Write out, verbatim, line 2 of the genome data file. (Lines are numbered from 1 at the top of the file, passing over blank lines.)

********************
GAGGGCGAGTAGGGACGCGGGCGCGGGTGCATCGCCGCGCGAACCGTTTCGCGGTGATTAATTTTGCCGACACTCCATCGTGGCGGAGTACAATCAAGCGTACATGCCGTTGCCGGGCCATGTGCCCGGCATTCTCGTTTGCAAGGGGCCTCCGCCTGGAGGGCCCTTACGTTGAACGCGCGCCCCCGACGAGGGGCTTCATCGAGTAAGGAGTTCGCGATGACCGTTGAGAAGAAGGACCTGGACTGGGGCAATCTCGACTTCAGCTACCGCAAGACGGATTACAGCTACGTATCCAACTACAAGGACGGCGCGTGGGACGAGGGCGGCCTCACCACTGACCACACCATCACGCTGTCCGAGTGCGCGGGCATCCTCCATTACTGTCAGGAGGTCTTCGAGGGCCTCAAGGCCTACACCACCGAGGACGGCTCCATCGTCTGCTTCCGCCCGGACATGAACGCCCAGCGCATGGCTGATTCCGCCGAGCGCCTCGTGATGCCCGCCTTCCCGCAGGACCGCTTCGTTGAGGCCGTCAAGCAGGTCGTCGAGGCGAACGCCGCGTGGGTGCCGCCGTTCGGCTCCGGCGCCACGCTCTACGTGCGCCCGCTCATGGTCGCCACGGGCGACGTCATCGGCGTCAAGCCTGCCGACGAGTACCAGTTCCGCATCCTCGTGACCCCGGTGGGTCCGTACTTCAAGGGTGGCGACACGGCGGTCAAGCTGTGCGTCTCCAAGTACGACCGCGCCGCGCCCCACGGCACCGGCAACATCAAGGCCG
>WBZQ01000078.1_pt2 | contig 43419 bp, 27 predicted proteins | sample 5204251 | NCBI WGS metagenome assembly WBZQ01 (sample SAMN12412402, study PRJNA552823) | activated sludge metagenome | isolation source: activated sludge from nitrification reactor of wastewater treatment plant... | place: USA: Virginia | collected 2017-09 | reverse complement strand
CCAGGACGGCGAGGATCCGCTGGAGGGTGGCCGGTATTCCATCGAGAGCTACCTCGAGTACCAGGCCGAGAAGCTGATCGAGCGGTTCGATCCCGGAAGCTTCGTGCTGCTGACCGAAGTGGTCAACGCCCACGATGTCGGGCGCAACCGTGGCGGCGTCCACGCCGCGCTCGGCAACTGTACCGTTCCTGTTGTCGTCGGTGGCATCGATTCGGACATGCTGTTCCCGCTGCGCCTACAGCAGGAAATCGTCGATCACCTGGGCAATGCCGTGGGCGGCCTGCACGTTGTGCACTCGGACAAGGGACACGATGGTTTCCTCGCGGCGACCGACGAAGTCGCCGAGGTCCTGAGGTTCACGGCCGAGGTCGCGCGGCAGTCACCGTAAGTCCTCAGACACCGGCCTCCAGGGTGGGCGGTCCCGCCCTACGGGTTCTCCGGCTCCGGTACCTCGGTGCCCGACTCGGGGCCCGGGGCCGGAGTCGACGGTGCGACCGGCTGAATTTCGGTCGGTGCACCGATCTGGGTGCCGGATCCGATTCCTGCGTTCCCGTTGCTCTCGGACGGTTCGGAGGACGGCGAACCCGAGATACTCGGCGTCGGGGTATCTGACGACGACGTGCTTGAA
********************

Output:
>WBZQ01000078.1_pt2 | contig 43419 bp, 27 predicted proteins | sample 5204251 | NCBI WGS metagenome assembly WBZQ01 (sample SAMN12412402, study PRJNA552823) | activated sludge metagenome | isolation source: activated sludge from nitrification reactor of wastewater treatment plant... | place: USA: Virginia | collected 2017-09 | reverse complement strand